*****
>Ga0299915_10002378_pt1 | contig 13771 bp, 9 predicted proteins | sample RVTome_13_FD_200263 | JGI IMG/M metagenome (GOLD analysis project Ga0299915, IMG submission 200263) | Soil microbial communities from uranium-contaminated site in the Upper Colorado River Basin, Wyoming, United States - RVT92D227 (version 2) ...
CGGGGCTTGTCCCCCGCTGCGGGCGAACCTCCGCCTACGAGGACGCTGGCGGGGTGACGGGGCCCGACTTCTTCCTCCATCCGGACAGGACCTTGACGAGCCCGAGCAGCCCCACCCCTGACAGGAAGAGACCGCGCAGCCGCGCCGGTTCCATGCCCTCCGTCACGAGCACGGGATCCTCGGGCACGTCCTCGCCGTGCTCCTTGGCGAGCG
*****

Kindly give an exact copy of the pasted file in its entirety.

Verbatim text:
>Ga0299915_10002378_pt1 | contig 13771 bp, 9 predicted proteins | sample RVTome_13_FD_200263 | JGI IMG/M metagenome (GOLD analysis project Ga0299915, IMG submission 200263) | Soil microbial communities from uranium-contaminated site in the Upper Colorado River Basin, Wyoming, United States - RVT92D227 (version 2) ...
CGGGGCTTGTCCCCCGCTGCGGGCGAACCTCCGCCTACGAGGACGCTGGCGGGGTGACGGGGCCCGACTTCTTCCTCCATCCGGACAGGACCTTGACGAGCCCGAGCAGCCCCACCCCTGACAGGAAGAGACCGCGCAGCCGCGCCGGTTCCATGCCCTCCGTCACGAGCACGGGATCCTCGGGCACGTCCTCGCCGTGCTCCTTGGCGAGCG